Here, in his own colorful, slangy words, is the true American
Dream saga of a self-proclaimed "film geek," with five intense
years working in a video store, who became one of the most popular,
recognizable, and imitated of all filmmakers. His dazzling,
movie-informed work makes Quentin Tarantino's reputation, from his
breakout film, Reservoir Dogs (1992), through Kill
Bill: Vol. 1 (2003) and Kill Bill: Vol. 2 (2004), his
enchanted homages to Asian action cinema, to his rousing tribute to
guys-on-a-mission World War II movie, Inglourious Basterds
(2009). For those who prefer a more mature, contemplative cinema,
Tarantino provided the tender, very touching Jackie Brown
(1997). A masterpiece--Pulp Fiction (1994). A delightful
mash of unabashed exploitation and felt social consciousness--his
latest opus, Django Unchained (2012).
From the beginning, Tarantino (b. 1963)--affable, open, and
enthusiastic about sharing his adoration of movies--has been a
journalist's dream. Quentin Tarantino: Interviews, revised
and updated with twelve new interviews, is a joy to read cover to
cover because its subject has so much interesting and provocative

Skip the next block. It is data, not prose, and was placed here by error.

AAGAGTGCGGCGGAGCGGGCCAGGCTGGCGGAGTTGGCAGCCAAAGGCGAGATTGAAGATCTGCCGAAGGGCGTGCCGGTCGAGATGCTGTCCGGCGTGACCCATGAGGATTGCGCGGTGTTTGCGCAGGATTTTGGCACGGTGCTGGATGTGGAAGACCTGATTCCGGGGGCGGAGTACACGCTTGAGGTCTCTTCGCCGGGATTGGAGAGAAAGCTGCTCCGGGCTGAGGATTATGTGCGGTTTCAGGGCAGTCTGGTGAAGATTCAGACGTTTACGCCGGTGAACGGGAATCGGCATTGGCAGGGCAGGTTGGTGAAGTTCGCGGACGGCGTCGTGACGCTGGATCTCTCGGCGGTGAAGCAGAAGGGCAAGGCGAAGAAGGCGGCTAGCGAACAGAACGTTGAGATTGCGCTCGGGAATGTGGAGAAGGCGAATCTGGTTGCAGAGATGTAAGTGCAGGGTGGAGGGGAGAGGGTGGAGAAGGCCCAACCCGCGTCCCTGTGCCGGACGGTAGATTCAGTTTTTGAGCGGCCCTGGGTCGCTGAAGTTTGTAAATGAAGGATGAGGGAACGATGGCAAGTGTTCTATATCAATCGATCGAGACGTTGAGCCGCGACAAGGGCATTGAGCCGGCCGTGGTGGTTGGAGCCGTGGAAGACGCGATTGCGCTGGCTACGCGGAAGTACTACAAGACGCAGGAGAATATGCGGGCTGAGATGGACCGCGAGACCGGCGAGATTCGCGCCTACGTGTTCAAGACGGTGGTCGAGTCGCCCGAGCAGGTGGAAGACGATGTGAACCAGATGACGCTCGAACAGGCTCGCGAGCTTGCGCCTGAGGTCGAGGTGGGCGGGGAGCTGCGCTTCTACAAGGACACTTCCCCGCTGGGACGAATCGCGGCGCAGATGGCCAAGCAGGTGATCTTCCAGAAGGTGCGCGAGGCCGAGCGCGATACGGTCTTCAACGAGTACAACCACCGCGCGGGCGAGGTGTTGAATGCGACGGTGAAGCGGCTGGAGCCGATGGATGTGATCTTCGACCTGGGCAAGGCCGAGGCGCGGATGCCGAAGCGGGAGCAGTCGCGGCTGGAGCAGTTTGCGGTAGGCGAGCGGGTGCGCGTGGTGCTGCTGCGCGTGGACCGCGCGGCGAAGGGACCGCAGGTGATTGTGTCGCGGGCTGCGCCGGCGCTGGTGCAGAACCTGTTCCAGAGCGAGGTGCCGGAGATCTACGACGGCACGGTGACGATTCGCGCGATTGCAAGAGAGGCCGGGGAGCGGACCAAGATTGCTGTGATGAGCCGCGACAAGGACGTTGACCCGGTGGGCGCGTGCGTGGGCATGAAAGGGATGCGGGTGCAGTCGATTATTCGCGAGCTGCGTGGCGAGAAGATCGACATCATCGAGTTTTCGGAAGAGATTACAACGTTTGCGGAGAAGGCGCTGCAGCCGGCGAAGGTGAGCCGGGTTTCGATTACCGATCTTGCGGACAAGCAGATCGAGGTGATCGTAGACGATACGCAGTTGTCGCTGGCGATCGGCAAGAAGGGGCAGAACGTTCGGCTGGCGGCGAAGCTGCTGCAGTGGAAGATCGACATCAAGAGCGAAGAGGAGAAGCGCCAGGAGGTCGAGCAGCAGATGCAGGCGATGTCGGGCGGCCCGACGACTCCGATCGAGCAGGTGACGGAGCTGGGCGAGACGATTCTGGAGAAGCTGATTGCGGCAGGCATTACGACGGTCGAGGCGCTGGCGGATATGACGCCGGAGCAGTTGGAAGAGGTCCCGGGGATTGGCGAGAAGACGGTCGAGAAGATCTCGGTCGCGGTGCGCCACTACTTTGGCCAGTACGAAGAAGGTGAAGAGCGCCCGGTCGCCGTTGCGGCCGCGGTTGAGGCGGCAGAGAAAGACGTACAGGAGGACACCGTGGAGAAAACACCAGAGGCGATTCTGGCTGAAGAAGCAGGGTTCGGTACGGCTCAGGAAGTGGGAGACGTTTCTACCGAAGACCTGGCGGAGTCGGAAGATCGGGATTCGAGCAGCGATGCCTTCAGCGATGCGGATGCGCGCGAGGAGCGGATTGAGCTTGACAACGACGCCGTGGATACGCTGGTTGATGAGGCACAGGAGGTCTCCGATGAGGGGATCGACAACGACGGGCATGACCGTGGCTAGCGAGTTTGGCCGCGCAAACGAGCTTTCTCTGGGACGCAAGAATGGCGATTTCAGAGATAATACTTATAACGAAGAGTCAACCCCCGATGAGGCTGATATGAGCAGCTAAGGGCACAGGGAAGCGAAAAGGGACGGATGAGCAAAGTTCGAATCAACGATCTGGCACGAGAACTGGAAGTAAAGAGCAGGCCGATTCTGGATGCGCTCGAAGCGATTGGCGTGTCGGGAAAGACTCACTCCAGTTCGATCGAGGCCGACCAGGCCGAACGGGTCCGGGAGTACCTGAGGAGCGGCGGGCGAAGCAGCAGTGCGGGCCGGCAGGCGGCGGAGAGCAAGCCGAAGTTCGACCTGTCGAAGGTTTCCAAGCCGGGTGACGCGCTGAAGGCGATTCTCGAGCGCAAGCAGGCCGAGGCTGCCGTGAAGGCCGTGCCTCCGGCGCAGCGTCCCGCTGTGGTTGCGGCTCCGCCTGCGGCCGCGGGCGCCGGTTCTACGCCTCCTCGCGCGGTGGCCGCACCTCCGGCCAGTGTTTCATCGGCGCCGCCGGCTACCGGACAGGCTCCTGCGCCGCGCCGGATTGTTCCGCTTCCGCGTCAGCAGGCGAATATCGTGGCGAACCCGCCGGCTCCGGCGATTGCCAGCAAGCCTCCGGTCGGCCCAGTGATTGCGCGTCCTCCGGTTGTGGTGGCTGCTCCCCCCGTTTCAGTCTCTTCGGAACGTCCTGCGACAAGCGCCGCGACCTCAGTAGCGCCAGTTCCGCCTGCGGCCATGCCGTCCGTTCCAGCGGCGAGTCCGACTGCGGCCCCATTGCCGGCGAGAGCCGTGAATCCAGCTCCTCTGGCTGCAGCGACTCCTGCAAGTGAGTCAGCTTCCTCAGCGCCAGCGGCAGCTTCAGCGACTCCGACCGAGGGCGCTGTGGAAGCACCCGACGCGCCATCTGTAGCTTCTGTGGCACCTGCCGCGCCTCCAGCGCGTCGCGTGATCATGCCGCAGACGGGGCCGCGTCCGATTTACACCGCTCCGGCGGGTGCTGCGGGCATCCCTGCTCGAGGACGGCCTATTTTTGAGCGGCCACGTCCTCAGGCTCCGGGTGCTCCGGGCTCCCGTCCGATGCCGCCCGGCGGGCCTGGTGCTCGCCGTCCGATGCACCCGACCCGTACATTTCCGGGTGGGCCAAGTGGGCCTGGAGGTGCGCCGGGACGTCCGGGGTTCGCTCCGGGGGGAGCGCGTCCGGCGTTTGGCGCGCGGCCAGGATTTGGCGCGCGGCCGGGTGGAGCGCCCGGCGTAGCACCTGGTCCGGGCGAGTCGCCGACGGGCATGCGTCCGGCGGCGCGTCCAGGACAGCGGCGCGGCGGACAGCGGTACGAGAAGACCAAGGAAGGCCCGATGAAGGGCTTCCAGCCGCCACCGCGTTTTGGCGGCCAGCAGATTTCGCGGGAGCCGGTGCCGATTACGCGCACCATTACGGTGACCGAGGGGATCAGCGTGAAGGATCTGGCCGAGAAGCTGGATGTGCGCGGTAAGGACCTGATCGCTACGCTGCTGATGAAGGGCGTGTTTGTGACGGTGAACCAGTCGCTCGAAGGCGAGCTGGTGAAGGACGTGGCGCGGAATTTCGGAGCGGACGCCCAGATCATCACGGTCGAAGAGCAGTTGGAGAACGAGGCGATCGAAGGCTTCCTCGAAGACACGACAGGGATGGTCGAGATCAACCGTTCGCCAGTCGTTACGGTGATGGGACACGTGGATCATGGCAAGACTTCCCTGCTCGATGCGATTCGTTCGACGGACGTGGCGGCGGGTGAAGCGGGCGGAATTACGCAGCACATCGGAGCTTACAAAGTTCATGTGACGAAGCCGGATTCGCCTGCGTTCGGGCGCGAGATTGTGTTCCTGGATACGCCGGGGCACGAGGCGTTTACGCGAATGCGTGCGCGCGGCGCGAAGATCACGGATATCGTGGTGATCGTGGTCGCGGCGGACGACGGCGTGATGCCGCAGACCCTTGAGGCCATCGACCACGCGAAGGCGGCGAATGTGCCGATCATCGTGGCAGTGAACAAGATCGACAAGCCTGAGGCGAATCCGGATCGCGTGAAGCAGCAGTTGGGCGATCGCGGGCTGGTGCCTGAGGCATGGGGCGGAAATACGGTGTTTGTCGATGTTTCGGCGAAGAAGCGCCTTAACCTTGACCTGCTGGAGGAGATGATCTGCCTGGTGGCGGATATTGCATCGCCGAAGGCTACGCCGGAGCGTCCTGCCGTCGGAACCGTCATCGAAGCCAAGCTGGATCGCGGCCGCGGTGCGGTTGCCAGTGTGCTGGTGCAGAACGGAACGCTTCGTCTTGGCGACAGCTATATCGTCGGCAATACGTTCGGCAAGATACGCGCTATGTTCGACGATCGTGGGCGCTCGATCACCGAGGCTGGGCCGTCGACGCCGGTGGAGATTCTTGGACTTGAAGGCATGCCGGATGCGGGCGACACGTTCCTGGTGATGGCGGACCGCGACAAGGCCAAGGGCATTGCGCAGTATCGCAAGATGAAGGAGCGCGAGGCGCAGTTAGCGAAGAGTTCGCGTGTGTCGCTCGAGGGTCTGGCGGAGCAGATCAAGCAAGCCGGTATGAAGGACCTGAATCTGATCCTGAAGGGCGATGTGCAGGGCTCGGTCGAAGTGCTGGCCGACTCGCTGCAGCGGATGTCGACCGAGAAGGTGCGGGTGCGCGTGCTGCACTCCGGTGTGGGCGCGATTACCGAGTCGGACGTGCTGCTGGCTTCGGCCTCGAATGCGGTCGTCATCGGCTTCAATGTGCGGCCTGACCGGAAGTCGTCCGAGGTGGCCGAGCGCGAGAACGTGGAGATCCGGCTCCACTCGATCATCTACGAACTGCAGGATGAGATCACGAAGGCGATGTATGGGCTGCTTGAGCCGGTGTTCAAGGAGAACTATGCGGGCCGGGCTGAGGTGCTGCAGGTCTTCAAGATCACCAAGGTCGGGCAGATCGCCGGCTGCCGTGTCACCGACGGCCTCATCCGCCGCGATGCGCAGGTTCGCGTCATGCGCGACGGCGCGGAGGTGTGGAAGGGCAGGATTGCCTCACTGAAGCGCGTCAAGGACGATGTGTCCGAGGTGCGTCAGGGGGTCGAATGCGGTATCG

to say about his own movies and about cinema in general, and also
about his unusual life. He is frank and revealing about growing up
in Los Angeles with a single, half-Cherokee mother, and dropping
out of ninth grade to take acting classes. Lost and confused, he
still managed a gutsy ambition: young Quentin decided he would be a
Tarantino has conceded that Ordell (Samuel L. Jackson), the
homicidal African American con man in Jackie Brown, is an
autobiographical portrait. "If I hadn't wanted to make movies, I
would have ended up as Ordell," Tarantino has explained. "I
wouldn't have been a postman or worked at the phone company. . . .
I would have gone to jail."
Subjects: Performing Arts, Film Studies, History
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